First, bounded rationality and information overload indicates that patients’ decision making is hampered by the overwhelming amount of information available and the difficulty in focusing on all of the information relevant to their care. Furthermore, the perception of personal relevance of the information presented will affect how the information resonates with the patient and how motivating it is toward healthy behavior. Given this, Healthy Beyond Pregnancy allows participants to define much of the content of their postpartum education and acknowledges that only 2 to 3 issues can be meaningfully addressed for most patients. The first step on the Healthy Beyond Pregnancy Web platform is a survey that assesses the participants’ postpartum concerns from a scale of 1 to 5—with 1 representing not at all important to 5 representing very important. Women are presented with the following list of postpartum issues: (1) postpartum contraception, (2) breastfeeding support, (3) postpartum mood, (4) bowel and bladder function after delivery, (5) sexual activity after delivery, (6) optimizing interpregnancy health, and (7) follow-up after pregnancy complications such as gestational diabetes, hypertension, or spontaneous preterm delivery. Women’s answers on the scale of 1 to 5 are entered into an automated algorithm, and they watch 2 to 4 videos that reflect their self-identified needs—women watch the videos that they scored as most important (4 or 5 on the scale). Women with a pregnancy complicated by gestational diabetes, hypertension, or preterm birth will also view videos about the implications of these pregnancy complications. Given the health benefits of planned and timed pregnancies as well as breastfeeding, if a participant indicates that she is not interested in any of the postpartum domains, she will be shown videos on contraception and breastfeeding. Women are given the option to watch more videos if they want.

    Second, status quo bias/or lack of self-control indicates that patients often make time-inconsistent choices—they may plan to go for a postpartum visit but put off making the appointment because the immediate costs (altering the status quo) loom larger than the delayed benefits of the visit [16]. Healthy Beyond Pregnancy makes scheduling and committing to a postpartum visit a default option. After defining their postpartum concerns and watching the educational videos, participants schedule a visit. This contrasts with our care model where women are asked to call and schedule their postpartum visit after they leave the hospital. After they schedule the visit, participants use a stylus to sign a commitment contract to attend this visit. Commitment devices restrict the choices of a future self and increase the probability of adhering to a future behavior [14].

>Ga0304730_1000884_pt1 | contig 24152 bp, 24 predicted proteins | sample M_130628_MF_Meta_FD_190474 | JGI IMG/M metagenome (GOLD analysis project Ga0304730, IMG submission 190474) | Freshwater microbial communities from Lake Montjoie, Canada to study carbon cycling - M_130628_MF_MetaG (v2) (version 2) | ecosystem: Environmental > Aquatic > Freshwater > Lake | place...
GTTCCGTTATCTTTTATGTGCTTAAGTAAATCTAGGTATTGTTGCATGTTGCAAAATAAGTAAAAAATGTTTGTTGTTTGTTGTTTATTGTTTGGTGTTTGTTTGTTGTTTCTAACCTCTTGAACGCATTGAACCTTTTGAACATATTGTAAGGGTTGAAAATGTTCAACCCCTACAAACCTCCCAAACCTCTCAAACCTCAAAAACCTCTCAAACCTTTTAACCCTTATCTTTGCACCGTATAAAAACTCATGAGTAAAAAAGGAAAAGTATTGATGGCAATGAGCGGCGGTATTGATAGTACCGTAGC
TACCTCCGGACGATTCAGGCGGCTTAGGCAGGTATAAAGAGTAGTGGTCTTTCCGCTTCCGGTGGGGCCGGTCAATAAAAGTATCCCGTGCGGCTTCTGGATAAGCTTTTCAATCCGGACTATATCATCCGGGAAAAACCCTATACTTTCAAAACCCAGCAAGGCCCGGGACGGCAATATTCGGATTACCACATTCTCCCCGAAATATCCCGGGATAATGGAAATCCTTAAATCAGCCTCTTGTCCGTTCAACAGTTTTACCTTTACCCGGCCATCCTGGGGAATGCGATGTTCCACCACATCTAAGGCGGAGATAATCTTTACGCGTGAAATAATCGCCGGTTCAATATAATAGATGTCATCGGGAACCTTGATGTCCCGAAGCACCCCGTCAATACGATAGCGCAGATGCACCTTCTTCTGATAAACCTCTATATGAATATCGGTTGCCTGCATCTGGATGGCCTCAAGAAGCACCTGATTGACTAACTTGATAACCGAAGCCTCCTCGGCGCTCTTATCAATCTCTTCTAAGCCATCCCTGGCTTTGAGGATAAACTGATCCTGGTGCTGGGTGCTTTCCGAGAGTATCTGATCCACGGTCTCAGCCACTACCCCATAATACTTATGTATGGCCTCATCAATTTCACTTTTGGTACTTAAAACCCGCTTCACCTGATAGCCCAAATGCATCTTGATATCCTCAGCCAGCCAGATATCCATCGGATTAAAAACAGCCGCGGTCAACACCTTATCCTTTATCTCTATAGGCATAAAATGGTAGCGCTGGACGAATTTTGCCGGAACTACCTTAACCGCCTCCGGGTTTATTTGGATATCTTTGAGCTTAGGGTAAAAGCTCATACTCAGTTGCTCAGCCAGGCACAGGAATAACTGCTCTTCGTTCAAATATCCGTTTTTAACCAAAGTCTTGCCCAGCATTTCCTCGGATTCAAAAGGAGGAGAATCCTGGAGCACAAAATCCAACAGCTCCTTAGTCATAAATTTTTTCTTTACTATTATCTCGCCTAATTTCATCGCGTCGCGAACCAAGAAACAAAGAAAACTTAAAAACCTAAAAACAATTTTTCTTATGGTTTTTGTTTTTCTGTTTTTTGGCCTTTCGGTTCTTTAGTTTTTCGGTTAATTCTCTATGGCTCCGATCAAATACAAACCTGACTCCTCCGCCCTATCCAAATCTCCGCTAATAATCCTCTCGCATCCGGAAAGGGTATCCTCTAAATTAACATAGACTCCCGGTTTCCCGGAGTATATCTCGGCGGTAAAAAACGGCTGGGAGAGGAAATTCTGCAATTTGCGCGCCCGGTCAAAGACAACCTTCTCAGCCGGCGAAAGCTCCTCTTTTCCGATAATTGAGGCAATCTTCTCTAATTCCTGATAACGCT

Third, hovering or limited attention indicates that several tasks and choices compete for patients’ attention. Patients need reminders to keep an action on the top of their mental stack [17]. Thus, Healthy Beyond Pregnancy participants receive nudging text messages to keep the importance of their postpartum concerns in the forefront of their minds. Text messages were sent within 48 hours of their initial discharge from the hospital and within 72 hours for their scheduled postpartum visit. Examples of nudging text messages are included (see Multimedia Appendix 1). After participants schedule and commit to the postpartum visit, they are asked to share a short message service (SMS)–enabled phone number. We use this number to send motivational text messages, links to educational content, and relevant support services, as well as reminders about the date and time of their prescheduled and committed postpartum visit.

    Fourth, the framed incentives emphasize on the fact that the uptake of behaviors can be influenced by salient incentives with proper framing [18]. Healthy Beyond Pregnancy rewards women who return for a postpartum visit with a cash incentive [19]. As part of the commitment contract, participants are informed that they will receive a US $40 cash incentive if they attend their postpartum visit. Cash incentives have been found to be more powerful than other incentives because they allow the recipient to apply it toward something that is personally important to them [19]. Thus, with framing the incentive as a positive reward instead of a deductible, they do not have to pay, which has the potential to increase behavior change without increasing the magnitude of the cost. The Web-based portion of the intervention is available at the URL at the end of the references.